TL: Yes, indeed. They are both positive forms. To use the example of Her, in Her, the evolved technologically-embodied mind doesn’t attempt to conquer us. Rather, in the end, it transcends us and says “Adios!” as it breaks off its relationship with the central male character. So, it’s not a conquest, although it is a transcendence, and it is a movement beyond what humans of today can understand or grasp. Which is, in a sense, aligned with the idea of the singularity, where technological intelligence goes beyond human intelligence. But in this case, it isn’t to conquer, it isn’t to diminish us, but rather it is to move to some higher level or reality. And that’s positive; even if we feel insecure about it, that there’s something smarter than us that exists at a higher level. Greg Bear’s Blood Music, which came out about 20 years ago, with nanotechnologically-grounded, higher intelligence that transcended humanity at the end too. That one is definitely positive in its vision of the future of intelligence which is superior to humans. The Machine is also the same way. One ends up feeling very emotionally resonant and supportive of the central female character, who is a robot, who clearly is superior to humans and, in fact, is ethically superior to some of the humans within that story.

MJ: I thought in Her, it seems like the story wrestles a little bit with how to end that somewhat transcendent technology, whereas with The Machine, it had a little bit more of a solid ending. It seems like filmmakers and even written storytellers in general struggle a little bit with that, and I think that’s the whole reason they call it “the singularity” -- it’s kind of hard to see past it. So, from a dramatic standpoint, to make stories that relate to those of us on this side of that dividing line, sometimes they struggle a little bit with how to end it and I think that’s actually a pretty big criticism, we mentioned it last time, of Transcendence as well.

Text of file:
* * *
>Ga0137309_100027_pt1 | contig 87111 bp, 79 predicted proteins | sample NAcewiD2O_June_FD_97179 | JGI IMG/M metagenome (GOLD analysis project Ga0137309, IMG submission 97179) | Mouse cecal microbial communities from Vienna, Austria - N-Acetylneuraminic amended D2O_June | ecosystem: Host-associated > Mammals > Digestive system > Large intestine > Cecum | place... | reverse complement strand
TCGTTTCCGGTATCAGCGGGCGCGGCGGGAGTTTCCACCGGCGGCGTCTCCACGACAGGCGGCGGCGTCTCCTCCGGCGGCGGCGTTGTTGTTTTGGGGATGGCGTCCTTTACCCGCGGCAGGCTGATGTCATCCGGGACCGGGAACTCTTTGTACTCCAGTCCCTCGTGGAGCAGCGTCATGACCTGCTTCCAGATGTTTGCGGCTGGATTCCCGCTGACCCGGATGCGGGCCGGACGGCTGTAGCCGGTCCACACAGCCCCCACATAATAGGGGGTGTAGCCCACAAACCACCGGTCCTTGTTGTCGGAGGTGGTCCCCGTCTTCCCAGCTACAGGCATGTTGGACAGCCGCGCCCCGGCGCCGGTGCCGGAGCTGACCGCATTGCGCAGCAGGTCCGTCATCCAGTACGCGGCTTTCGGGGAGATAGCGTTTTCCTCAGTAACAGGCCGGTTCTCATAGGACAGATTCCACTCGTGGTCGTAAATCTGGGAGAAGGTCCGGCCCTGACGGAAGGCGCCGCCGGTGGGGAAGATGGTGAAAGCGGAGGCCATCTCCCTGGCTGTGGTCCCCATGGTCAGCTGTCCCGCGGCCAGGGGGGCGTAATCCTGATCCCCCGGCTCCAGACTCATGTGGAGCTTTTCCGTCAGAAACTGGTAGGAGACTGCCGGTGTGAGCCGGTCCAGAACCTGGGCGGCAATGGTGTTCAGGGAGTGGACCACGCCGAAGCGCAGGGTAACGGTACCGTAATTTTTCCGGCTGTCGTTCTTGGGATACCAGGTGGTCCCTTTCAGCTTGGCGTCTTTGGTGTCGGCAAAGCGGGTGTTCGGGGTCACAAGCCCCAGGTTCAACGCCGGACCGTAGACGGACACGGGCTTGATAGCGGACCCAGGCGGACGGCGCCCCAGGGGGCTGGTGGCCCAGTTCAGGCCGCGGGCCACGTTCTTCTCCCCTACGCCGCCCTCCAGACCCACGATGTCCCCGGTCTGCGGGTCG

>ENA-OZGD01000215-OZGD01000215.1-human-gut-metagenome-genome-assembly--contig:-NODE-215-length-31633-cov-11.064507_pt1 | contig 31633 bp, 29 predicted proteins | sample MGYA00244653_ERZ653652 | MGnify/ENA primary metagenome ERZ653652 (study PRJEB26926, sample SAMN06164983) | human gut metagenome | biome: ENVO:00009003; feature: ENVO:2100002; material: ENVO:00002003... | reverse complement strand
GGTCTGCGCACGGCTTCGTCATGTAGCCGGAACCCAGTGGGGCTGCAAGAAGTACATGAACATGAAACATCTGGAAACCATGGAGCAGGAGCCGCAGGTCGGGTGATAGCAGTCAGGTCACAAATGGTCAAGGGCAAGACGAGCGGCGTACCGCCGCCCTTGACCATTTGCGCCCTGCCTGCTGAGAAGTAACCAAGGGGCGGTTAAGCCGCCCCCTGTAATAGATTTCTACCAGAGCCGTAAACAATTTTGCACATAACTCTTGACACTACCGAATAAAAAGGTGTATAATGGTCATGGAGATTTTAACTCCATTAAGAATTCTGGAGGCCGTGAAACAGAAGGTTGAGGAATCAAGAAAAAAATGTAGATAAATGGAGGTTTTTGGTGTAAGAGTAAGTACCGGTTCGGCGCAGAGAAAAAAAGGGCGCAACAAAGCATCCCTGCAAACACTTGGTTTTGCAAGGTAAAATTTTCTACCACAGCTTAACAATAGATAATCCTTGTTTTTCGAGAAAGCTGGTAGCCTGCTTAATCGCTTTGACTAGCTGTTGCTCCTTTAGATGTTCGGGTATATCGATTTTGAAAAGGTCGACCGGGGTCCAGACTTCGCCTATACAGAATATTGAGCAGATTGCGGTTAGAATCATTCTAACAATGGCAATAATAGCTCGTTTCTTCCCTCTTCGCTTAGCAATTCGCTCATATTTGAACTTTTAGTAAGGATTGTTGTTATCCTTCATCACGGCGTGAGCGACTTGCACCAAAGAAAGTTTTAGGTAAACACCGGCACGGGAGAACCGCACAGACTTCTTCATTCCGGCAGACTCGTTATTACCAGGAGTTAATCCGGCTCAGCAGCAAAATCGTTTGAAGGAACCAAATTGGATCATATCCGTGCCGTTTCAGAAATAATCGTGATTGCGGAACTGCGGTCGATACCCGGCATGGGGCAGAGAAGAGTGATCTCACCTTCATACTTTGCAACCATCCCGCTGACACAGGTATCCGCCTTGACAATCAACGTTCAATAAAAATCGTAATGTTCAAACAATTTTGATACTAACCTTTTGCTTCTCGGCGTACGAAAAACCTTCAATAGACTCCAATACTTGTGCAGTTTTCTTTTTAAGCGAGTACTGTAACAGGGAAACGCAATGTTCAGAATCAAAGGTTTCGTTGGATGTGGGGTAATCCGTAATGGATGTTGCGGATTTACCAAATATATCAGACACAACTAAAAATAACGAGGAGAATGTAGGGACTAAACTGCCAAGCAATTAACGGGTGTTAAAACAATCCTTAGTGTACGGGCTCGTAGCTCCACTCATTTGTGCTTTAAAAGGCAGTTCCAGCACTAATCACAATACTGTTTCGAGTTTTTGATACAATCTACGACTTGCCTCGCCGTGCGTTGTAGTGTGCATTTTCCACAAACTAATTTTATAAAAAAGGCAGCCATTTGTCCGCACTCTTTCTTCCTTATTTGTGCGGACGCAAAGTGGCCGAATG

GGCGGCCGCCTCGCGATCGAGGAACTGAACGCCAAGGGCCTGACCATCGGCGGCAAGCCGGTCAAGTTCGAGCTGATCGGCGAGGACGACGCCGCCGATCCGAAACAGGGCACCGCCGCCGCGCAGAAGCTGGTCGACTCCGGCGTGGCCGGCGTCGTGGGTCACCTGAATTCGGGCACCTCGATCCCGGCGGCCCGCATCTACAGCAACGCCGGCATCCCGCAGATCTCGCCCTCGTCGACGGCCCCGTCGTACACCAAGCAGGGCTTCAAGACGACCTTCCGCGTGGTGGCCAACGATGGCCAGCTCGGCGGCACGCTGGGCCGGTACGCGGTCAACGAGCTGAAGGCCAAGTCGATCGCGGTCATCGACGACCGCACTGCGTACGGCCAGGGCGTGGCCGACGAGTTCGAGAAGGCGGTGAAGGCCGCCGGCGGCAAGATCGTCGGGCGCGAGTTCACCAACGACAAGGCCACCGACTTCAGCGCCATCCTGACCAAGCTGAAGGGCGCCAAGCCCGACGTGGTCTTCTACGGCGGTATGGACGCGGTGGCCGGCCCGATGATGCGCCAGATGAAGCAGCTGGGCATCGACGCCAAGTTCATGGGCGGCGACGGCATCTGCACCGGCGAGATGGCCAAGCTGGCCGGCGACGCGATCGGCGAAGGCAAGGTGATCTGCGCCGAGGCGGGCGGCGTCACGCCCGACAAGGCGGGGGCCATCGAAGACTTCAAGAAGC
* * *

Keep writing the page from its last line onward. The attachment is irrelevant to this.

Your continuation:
TL: I thought the ending in The Machine was very good because, as I just mentioned, she indeed is ethically superior to a number of the human characters in the story. Which goes back, in fact, to Isaac Asimov's vision of robots as ethically superior to the everyday human being. She becomes, in fact, the mother for a technological intelligence that has no physical form but is rather embedded within a computer, which is the scientist’s daughter after the daughter had died, but the scientist had uploaded the daughter’s mind into a computer. So, in the end, one has a great of identification and sympathy for the female robot because of her capacity to connect and link with the daughter and, in fact, the daughter in the computer rejects the father, in a sense, as being her central parent and would rather play games with the female robot at the end, as opposed to the biological father.

MJ: Do you think that says something about our insecurity with these possible future children of humanity, so to speak?